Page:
The other thing with these changes is that it increases transaction costs for everyone – the provider side is obvious, they have to recommission everything. But even for the customer, it could mean downtime, changes, training etc. This represents significant productivity loss for the society as a whole. Rather unfortunate then, that there is no solution to this issue. At least, I didn’t find one. If you have one, do comment below.


A Lot Of Thinking…

“I’m getting married next week!” she said.

And his world came crashing down. Life would never be the same again!

But he would obviously put up a brave face. After all, it had entirely been his fault. He had started off the relationship with the premise that it was to be only a fling, and nothing more. It would have no seriousness, and while it may have all the emotions of a conventional relationship, it would never progress to a level where it becomes difficult to live life normally.

Clearly, he had not stuck to his end of the deal – he had fallen in love. Or so it would seem to an external observer, in such a scenario. Because, while he was indeed hurt by the declaration, it was not so much because he was in love with her; he was in fact in love with no one but himself. It was more becuase she represented a lot more to him than what she should have represented.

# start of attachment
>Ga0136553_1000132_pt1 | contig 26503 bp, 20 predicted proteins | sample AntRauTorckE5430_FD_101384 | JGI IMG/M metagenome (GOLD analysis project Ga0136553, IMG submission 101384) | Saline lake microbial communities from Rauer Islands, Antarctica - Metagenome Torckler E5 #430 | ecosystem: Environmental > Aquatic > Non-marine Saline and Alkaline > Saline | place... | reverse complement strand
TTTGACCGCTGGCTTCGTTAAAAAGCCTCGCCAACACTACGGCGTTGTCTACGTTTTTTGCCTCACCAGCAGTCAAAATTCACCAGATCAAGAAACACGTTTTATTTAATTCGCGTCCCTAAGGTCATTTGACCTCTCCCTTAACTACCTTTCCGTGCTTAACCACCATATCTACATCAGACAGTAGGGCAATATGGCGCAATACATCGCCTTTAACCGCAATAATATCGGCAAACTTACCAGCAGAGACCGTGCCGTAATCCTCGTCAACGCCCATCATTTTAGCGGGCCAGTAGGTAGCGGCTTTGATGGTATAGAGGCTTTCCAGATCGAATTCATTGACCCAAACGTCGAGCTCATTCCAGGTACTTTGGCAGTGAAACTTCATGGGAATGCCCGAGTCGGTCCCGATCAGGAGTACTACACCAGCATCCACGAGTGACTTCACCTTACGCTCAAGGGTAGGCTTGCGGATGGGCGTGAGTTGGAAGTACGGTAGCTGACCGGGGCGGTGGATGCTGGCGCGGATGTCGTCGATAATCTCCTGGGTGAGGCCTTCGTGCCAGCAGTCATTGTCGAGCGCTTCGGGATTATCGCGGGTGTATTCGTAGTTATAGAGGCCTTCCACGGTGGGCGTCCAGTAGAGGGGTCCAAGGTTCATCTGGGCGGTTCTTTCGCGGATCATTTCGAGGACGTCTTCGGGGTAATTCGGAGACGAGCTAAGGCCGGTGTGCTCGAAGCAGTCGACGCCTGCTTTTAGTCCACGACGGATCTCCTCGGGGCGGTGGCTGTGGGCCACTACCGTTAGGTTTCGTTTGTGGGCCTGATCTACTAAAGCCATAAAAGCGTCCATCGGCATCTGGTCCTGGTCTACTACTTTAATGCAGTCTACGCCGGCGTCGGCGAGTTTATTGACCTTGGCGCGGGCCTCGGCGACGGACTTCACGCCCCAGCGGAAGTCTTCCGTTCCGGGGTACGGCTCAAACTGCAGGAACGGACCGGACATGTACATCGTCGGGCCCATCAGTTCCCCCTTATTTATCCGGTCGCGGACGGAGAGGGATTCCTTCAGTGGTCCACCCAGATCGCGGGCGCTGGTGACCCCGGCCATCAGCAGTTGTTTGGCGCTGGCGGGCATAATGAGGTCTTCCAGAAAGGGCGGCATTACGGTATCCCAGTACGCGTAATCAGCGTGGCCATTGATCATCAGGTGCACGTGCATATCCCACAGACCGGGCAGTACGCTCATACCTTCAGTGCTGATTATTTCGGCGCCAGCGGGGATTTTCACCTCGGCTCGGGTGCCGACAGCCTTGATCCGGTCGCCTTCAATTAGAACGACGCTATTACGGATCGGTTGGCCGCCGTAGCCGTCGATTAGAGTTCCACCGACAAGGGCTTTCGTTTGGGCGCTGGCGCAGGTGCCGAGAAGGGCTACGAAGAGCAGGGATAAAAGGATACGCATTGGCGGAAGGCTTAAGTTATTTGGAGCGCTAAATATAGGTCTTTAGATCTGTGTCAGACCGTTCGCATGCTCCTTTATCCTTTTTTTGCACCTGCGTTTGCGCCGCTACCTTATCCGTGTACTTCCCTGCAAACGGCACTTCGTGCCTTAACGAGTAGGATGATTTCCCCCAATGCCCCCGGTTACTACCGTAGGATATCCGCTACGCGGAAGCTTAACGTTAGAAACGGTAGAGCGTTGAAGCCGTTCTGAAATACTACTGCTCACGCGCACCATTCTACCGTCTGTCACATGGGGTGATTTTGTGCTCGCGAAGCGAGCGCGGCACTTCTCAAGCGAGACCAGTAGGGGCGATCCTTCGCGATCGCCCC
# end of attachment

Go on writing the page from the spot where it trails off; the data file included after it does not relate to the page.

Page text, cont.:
She was an epitome of life passing by, of things changing, and of people taking stock of their lives and moving on. And while he understood, nay, he made himself believe that everything is alright and that he’d also get to that stage of life soon, his mind would not let him accept that.

They were friends, that changed into a mild relationship that fizzled out soon primarily because he was not ready, and she felt left high and dry. They came together again, only to decide that this time, it would not be emotional. Fair enough; they went from friends to friends with benefits. But it would be unfair to say that their relationship was purely physical, because they spend a fair bit of time just talking to each other, about life, principles and perspectives.

So when she declared that she had finally found the person of her dreams, of her choice, someone with whom she was willling to spend her life with, he went through a range of emotions, including disbelief, reluctant acceptance, self deprecation, and finally fact finding.